Welcome to our December color challenge! This month, I used winter color palettes from Pantone as a productive way to get moving (earlier than usual) with my custom Christmas card design. This process is very similar to how I would create a scrapbooking layout. Using tools to help me make quicker decisions, and have less to choose from, streamlined the project. As a person who has a habit of auditioning too many options in the design process, this is very helpful.
Latest Color Trends Based on Fashion
Pantone was first introduced to me in my college days of graphic design training in the early 90s. They are a valuable resource for all color in the design and style worlds. In this case, I found their inspiration from New York Fashion Week of Winter 2022-23. Here is how their color selection was described on the web page: “Contrasting colors that bring together our co-existing desires for rest and relaxation with exuberant expression”. What a fun way to be on trend (feeling nearly as hip as my 21 year old daughter) and go beyond the traditional Santa red, evergreen, or shiny gold. These two palettes present unique, contrasting styles that I may not have considered on my own. I embraced the idea of incorporating all five of either the holiday warms or the winter cools into my card design.
Photo Selection and Inspiration
Next in my process, I looked through my photos from 2022, trying to find a flattering group portrait of our family of four. With the eldest in college most of the year, this proved challenging and there would not be an opportunity to get a group shot before I wanted to send out the cards. So I switched focus. Instead, I searched through individual photos of my son and daughter. All possibilities were placed into a new album (called Christmas Card 2022) in Photos. This album can be accessed from both my phone and computer, so when necessary, I can do searches or edits of photos on the go. So convenient! When the search of 2022 photos was complete and I reviewed my album, I found two sweet, candid photos of my kids with our dog, Charlie. Suddenly, a concept came to life! To match those, I located two different photos of my husband and me with Charlie. All the photos radiated love and adoration. His sweetness makes us all melt. In order to encourage the color palettes to pop, I converted all the photos to black and white. A tagline popped in my mind: “Wishing you unconditional love all year long”. Amidst the disharmony of the past two years, in both the world and our home, I am striving to manifest more love and peace where I can.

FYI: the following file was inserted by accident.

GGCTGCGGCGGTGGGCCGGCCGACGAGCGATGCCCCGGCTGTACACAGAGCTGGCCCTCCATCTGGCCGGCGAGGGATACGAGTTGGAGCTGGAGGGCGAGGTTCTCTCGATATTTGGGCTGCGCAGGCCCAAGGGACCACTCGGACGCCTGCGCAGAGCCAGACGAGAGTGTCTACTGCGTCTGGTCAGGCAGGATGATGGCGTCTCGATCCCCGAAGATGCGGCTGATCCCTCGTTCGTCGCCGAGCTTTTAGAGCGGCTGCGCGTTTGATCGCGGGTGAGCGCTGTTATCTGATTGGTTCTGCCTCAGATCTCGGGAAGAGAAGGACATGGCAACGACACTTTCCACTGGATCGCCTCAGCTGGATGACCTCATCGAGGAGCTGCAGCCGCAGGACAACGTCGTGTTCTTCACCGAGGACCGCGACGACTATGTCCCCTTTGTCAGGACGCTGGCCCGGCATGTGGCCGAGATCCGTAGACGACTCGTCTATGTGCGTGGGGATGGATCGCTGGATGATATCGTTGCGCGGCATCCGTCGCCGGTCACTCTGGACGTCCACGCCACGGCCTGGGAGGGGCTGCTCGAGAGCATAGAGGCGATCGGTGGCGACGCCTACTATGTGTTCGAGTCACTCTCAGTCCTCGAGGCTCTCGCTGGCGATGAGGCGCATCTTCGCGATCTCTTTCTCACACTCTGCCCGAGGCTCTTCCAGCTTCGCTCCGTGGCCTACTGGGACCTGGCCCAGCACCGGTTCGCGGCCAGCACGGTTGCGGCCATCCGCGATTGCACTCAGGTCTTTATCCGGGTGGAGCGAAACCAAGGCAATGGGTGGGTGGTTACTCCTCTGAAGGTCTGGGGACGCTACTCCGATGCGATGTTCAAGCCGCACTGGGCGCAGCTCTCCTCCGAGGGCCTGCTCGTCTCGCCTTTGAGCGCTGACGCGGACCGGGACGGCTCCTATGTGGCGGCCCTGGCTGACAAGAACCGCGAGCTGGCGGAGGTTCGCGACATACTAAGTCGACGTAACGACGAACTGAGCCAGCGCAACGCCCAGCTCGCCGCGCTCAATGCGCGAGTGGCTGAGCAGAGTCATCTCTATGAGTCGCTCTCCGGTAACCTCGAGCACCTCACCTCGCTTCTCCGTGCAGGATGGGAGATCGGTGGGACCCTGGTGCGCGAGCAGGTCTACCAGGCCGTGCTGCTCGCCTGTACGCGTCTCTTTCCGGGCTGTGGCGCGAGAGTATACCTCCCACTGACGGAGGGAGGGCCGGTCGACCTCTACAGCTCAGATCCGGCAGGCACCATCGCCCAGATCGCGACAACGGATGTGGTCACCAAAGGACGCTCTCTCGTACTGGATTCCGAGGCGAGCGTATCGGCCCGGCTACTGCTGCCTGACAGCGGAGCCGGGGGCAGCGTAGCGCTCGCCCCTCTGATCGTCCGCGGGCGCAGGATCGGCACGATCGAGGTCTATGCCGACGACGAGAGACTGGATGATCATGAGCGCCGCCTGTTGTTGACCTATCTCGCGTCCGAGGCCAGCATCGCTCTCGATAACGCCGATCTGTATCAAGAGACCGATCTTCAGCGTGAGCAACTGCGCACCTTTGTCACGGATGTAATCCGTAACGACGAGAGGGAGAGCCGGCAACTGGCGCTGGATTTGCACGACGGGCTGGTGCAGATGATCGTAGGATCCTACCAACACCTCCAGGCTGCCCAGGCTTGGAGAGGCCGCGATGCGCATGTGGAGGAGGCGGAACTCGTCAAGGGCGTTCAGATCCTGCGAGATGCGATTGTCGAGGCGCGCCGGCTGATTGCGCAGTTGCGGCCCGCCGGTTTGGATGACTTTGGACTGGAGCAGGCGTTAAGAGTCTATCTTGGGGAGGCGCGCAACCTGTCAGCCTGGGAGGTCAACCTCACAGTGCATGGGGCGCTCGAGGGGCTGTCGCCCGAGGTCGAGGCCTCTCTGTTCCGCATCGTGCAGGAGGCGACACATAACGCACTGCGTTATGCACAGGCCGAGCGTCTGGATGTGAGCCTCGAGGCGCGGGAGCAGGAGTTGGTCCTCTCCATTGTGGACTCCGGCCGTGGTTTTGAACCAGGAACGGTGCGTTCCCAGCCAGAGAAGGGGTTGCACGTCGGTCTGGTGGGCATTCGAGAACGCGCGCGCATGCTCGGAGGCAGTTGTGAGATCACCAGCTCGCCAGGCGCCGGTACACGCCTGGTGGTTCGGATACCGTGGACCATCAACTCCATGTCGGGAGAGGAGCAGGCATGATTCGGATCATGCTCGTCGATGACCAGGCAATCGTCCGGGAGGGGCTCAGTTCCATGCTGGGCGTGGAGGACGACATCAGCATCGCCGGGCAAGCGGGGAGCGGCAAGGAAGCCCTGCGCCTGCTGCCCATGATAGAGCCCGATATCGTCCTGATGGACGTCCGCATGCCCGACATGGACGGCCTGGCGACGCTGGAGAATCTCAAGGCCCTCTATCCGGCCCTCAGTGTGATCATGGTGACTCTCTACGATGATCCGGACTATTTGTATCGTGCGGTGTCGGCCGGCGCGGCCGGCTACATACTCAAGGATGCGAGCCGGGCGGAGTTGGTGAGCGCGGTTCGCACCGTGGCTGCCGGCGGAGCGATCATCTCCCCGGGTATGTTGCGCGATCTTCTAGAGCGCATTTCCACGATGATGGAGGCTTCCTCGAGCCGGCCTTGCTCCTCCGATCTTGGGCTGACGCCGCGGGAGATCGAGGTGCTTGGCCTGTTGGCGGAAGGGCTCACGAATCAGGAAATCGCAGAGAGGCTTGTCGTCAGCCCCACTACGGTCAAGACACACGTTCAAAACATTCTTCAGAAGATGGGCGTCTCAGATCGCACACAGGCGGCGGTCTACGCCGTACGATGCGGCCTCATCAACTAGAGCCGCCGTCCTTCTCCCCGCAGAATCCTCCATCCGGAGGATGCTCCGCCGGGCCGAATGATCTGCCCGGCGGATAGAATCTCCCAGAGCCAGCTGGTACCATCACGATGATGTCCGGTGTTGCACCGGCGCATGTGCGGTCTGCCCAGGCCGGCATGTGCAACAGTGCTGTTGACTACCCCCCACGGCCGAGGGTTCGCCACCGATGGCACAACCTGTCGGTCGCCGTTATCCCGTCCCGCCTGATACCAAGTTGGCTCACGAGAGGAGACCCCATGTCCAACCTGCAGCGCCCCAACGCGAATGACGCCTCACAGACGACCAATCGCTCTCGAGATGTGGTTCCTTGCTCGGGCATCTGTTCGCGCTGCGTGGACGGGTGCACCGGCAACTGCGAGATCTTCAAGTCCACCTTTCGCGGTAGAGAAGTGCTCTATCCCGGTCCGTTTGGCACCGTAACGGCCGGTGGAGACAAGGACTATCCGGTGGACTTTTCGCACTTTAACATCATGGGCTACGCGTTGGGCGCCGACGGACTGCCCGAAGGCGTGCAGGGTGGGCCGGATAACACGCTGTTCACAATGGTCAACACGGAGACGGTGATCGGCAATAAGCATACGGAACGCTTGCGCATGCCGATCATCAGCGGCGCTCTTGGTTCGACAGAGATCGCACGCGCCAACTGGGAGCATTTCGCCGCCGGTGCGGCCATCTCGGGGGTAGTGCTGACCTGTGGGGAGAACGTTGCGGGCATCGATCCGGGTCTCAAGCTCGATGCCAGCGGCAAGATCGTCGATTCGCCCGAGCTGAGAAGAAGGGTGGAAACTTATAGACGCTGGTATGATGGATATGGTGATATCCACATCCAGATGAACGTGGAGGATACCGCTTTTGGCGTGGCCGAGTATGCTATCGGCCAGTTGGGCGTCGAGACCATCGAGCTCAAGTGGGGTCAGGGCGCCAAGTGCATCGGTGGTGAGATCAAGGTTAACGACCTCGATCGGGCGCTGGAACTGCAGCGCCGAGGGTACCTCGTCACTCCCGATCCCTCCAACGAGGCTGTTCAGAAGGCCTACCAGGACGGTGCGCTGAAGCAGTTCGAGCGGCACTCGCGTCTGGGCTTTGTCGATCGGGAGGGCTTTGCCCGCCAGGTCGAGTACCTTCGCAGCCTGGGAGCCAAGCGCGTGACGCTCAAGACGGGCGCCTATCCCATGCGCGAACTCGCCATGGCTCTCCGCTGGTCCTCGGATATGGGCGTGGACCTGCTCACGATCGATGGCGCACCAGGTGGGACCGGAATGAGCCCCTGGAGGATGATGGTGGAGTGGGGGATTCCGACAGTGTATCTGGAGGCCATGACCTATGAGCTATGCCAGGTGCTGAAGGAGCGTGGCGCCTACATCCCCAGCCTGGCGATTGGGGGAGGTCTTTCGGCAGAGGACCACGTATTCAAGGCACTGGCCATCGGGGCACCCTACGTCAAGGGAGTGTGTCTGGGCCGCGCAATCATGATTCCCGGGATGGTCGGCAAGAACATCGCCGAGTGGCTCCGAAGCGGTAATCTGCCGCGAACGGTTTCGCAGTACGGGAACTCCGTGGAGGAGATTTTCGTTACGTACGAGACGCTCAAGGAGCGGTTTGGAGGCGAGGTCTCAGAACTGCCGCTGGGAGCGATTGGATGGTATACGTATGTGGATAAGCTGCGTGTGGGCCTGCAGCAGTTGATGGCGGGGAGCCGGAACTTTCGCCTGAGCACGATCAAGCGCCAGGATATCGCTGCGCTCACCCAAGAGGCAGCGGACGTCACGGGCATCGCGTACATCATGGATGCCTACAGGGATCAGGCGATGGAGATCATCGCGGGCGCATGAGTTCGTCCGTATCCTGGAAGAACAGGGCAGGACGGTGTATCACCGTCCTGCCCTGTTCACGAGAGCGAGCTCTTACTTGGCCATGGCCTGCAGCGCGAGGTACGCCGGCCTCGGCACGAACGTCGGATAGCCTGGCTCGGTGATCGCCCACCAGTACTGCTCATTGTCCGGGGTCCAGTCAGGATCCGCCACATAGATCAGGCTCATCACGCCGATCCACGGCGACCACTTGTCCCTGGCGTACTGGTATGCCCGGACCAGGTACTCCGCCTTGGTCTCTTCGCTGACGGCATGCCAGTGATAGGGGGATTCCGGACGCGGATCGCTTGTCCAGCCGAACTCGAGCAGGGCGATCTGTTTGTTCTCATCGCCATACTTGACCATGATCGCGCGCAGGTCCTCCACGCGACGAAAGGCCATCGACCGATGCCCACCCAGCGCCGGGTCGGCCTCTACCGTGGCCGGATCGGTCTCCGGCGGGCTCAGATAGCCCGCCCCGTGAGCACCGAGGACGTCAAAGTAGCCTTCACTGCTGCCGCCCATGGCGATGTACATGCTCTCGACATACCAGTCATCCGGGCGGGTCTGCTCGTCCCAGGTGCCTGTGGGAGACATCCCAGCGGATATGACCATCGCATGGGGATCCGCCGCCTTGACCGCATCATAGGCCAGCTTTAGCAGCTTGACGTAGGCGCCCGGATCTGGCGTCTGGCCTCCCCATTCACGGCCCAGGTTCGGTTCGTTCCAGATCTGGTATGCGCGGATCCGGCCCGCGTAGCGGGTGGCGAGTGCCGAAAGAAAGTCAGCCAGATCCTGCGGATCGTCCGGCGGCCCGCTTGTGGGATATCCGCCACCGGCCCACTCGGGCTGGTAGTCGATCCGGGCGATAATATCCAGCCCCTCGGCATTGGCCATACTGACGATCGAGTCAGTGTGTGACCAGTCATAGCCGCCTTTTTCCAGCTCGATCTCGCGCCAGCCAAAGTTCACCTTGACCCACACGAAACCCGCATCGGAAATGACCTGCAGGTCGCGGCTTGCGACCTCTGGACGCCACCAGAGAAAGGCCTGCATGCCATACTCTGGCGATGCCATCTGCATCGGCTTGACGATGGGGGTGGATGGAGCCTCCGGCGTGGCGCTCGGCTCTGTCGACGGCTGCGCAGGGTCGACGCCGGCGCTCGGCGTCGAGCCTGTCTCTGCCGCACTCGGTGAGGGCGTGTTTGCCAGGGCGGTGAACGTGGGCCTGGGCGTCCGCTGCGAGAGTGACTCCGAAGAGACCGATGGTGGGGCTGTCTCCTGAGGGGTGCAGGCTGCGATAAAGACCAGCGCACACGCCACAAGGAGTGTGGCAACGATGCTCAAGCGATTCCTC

Finding Layout Inspiration & Creating an Idea Sketch
With photos chosen, it was time to decide on a layout and fonts. As mentioned in previous blog posts, the blank page can be intimidating to me. The use of sketches or seeing a variety of other designs helps to get my creative wheel turning. I did a quick scan of online card companies like Shutterfly, Mpix and Persnickety to get inspiration. From this inspiration hunt, I drew a sketch in a 5×7 vertical format. It is rare that I use a vertical title, and I have never used it on a Christmas card that I can recall, but I liked the uniqueness of it. Rather than a symmetrical grid, I also embraced the off kilter stacking of the photos.
Using Photoshop to Build the Layout
At this point, I built the layout in Adobe Photoshop and added the photos. I played with various serif and san serif fonts, but settled on the versatile san serif, Arial. For the title, I used both Arial Black and Arial Regular and extended or condensed the letter width as needed to fill the space. Arial Regular, Italic or Bold were used for the rest of the text. Once the structure of the design was finished and color swatches created in Photoshop to my liking, color location was the last step to complete before asking my family to pick between the warms and the cools. I played with the five hues of each palette, moving them around to see which placement was most satisfying visually. It really is a matter of taste and opinion. Once I finalized color placement, I created jpg proofs of each palette for family to view and vote upon. I was leaning toward the cools because of the unique, winter forest feel. Whereas my daughter, son and husband enthusiastically selected the vibrant, warm palette. My daughter reminded me that the card matches the on-trend brights of her newly decorated dorm room. So, I took that as a compliment!
Finding a Good Deal and Getting the Card Printed
Since I completed my design before Black Friday (unheard of!), I searched some printing companies for a great deal. Persnickety gave 20%. Even though their quality is good, I kept looking for a better deal. Shutterfly had disappointing reviews for output quality, so I moved on, despite a good deal. There are others I could have checked, but I ended up using 50% off at Mpix because I had used them before and was happy with the quality. This year, I opted to print on recycled paper to be more environmentally responsible. In the past, I successfully used TinyPrints, but I had forgotten to check their prices that day.
A Gift For You!
As a special gift for ScrapHappy sisters and blog readers, I created a 12×12 sketch. See below for the link for the Photoshop PSD file. It is directly inspired by my card design and includes the vibrant warm palette.
Here’s hoping that these fashion inspired color palettes from Pantone inspire you in card making, scrapbooking, room design or even your own clothing in 2023!
Wishing you harmony and unconditional love from both pets and people in the coming year and beyond. Check back each week for more color inspiration from the ScrapHappy Creative Team.
Happy Holidays to all!